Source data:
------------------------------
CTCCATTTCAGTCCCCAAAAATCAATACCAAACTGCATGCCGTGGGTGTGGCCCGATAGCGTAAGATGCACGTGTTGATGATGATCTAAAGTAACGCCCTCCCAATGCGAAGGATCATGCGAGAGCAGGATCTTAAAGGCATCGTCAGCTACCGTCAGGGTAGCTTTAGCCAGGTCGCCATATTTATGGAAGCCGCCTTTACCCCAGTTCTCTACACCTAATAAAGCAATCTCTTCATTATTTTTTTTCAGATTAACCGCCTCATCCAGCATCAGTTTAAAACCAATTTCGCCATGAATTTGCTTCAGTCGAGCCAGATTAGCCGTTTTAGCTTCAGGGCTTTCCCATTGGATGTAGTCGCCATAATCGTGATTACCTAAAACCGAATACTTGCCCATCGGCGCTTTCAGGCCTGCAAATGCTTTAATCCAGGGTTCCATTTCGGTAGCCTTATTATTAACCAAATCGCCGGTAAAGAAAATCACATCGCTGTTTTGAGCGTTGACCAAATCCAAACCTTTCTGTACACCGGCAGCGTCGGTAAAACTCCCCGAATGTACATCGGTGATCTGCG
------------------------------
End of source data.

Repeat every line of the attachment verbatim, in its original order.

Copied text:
CTCCATTTCAGTCCCCAAAAATCAATACCAAACTGCATGCCGTGGGTGTGGCCCGATAGCGTAAGATGCACGTGTTGATGATGATCTAAAGTAACGCCCTCCCAATGCGAAGGATCATGCGAGAGCAGGATCTTAAAGGCATCGTCAGCTACCGTCAGGGTAGCTTTAGCCAGGTCGCCATATTTATGGAAGCCGCCTTTACCCCAGTTCTCTACACCTAATAAAGCAATCTCTTCATTATTTTTTTTCAGATTAACCGCCTCATCCAGCATCAGTTTAAAACCAATTTCGCCATGAATTTGCTTCAGTCGAGCCAGATTAGCCGTTTTAGCTTCAGGGCTTTCCCATTGGATGTAGTCGCCATAATCGTGATTACCTAAAACCGAATACTTGCCCATCGGCGCTTTCAGGCCTGCAAATGCTTTAATCCAGGGTTCCATTTCGGTAGCCTTATTATTAACCAAATCGCCGGTAAAGAAAATCACATCGCTGTTTTGAGCGTTGACCAAATCCAAACCTTTCTGTACACCGGCAGCGTCGGTAAAACTCCCCGAATGTACATCGGTGATCTGCG